Teaching Boys and Girls Separately
As the popular cliché suggests when it describes someone as the “product of” a certain school or college, every educational institution, from a toddlers’ playgroup to graduate school, is a kind of factory. The building may resemble a well-landscaped country mansion or a rundown warehouse, but its function is the same. The raw materials (students) enter it and most of the time they are somehow transformed into the type of person conventionally associated with the institution.
In any factory, both the employees and the physical plant are necessary to the process. Much has been written about the effect on students of different sorts of teachers and lesson plans, less about the influence of the school building itself. Now, however, two British experts on school design, Catherine Burke and Ian Grosvenor, have looked at the educational factory structure as “an active agent.” In their new study, titled simply School, they suggest that continually, though silently, a school building tells students who they are and how they should think about the world. It can help to manufacture rote obedience or independent activity; it can create high self-confidence or low self-esteem.
Of course there are wide variations within the educational factory system, visible both here and in Europe, which is the main focus of Burke and Grosvenor’s book. The lively, friendly, but determined three-year-old is a rather different product from the agreeable but politely ambitious prep school graduate. They may, however, be the same person, and the lessons learned in nursery school may be reinforced (or undermined) years later in a much bigger building. As a graduate student once said to me, describing his middle school: “All the windows were filthy, paint and plaster were scabbing off the walls in the cafeteria, and the playground was full of trash. The place looked like shit, and it made me feel like shit.”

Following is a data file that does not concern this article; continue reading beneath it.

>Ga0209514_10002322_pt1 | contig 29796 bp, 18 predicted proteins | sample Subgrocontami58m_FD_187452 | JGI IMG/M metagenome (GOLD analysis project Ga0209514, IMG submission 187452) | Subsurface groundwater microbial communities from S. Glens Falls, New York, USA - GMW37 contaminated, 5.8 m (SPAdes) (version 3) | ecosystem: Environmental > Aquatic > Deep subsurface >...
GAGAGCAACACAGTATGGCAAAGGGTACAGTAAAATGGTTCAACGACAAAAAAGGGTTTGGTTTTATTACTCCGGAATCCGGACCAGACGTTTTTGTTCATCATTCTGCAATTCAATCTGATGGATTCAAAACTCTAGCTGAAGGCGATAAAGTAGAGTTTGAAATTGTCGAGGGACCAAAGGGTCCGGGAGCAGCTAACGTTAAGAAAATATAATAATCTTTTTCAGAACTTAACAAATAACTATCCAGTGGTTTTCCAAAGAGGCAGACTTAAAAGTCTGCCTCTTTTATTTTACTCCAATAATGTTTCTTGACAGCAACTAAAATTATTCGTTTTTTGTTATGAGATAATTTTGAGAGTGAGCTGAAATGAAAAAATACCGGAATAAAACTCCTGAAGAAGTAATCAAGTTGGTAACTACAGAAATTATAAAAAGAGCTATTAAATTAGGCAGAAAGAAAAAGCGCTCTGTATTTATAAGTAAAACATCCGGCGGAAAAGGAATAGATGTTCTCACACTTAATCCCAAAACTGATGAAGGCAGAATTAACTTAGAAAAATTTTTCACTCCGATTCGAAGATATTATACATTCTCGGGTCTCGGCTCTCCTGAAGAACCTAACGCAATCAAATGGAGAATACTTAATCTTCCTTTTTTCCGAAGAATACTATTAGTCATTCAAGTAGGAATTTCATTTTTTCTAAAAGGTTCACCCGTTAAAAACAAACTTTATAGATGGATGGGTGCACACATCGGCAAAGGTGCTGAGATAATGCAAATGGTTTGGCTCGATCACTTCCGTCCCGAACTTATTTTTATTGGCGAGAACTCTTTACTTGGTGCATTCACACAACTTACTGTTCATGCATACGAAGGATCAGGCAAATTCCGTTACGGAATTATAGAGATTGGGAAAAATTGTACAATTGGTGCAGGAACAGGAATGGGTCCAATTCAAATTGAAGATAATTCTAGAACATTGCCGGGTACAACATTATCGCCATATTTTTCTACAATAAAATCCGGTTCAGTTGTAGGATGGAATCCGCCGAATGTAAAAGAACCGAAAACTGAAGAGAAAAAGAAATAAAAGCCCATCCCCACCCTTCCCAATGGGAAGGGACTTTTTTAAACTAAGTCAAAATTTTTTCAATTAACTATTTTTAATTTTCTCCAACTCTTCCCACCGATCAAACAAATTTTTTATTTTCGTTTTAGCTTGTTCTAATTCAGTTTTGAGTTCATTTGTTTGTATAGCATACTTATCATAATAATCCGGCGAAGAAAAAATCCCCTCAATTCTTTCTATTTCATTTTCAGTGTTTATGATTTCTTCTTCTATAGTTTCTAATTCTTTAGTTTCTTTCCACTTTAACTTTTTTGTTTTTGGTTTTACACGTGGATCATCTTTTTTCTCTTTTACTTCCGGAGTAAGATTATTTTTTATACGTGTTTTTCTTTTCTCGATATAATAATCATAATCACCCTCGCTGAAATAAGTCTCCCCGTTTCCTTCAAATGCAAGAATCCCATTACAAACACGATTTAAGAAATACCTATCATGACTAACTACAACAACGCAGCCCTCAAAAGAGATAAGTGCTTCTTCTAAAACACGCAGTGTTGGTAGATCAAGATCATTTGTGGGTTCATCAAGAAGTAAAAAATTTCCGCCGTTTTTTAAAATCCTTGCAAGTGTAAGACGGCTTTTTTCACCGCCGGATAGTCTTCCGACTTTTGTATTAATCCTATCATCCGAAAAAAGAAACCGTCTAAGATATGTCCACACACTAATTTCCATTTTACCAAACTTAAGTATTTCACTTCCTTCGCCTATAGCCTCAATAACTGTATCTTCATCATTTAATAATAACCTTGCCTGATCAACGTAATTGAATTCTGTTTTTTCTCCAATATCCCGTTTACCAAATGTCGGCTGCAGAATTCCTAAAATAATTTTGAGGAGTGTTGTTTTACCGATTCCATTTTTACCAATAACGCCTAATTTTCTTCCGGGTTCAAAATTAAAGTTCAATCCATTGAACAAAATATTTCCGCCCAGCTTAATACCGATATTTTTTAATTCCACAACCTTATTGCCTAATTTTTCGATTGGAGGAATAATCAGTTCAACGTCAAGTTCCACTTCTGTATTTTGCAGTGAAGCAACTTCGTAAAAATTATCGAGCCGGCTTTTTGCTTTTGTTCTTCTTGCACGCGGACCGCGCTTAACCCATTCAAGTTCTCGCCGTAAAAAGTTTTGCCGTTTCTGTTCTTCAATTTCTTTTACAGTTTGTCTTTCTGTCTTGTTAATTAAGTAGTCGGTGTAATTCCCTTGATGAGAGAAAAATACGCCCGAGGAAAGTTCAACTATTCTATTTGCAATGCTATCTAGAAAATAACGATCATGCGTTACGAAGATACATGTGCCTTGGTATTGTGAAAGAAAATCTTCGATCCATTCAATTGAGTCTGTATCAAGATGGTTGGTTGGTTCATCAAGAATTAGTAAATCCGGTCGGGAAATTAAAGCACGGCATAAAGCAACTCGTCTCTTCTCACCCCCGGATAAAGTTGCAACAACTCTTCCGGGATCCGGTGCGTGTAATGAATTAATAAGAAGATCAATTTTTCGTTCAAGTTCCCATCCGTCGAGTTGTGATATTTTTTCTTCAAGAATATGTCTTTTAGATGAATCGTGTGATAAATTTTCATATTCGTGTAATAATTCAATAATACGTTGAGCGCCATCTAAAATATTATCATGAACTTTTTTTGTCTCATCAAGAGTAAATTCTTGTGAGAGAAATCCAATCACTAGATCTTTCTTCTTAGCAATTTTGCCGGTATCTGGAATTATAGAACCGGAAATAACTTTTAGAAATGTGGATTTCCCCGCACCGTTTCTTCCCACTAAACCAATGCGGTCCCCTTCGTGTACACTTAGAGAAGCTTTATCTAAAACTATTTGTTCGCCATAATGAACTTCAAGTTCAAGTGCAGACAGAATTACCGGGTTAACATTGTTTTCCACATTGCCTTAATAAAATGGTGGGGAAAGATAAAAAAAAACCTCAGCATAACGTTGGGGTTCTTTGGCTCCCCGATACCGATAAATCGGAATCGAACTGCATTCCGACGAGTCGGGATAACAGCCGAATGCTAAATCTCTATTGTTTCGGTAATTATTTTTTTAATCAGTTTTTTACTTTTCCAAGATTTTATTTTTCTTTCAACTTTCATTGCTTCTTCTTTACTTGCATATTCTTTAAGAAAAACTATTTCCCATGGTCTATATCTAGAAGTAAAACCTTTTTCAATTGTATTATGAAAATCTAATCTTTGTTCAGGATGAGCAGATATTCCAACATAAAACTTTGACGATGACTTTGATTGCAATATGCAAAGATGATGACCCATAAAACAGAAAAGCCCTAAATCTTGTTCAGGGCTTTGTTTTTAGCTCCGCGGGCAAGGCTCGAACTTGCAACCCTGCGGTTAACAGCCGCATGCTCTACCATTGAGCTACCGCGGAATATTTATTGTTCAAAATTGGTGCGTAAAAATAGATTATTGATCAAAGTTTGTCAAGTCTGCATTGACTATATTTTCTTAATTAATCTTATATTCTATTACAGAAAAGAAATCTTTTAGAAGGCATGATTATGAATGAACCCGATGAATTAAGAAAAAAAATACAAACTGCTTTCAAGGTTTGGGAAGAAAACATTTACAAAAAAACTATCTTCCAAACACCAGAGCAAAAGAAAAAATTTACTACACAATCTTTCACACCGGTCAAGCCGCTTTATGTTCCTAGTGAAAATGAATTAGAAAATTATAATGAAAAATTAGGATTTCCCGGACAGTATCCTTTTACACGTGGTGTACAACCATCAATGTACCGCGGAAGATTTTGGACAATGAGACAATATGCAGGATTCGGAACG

Teachers and staff also receive information from the buildings they work in. Dreary, overcrowded classrooms and cheap, shabby furniture and equipment, especially when combined with low salaries, tell grownups as well as children that they are not worth very much. At the other end of the scale, the temporary increase in visible self-satisfaction, sometimes rising to smugness, in someone who has just moved into a large, thickly carpeted, oak-paneled study in an expensive prep school or college is often very striking.
For children the effects of school design may be far greater and longer-lasting. To toddlers, their day-care center or nursery school gives a silent but dramatic message. Good, sturdy play equipment, bright, comfortable rooms, and lots of interesting toys not only make kids happy but also tell them that they deserve the best. The treeless, nearly grassless backyard of the low-cost child-care facility, with its chipped swing set and cracked plastic pool, its ill-lit, cramped playroom, its stained and broken toys, delivers the opposite message, one that even the kindest and most skillful teacher cannot totally contradict. The building in which such a day-care center is located is also apt …
This article is available to online subscribers only.
Please choose from one of the options below to access this article:
Purchase a print premium subscription (20 issues per year) and also receive online access to all all content on nybooks.com.
Purchase an Online Edition subscription and receive full access to all articles published by the Review since 1963.
Purchase a trial Online Edition subscription and receive unlimited access for one week to all the content on nybooks.com.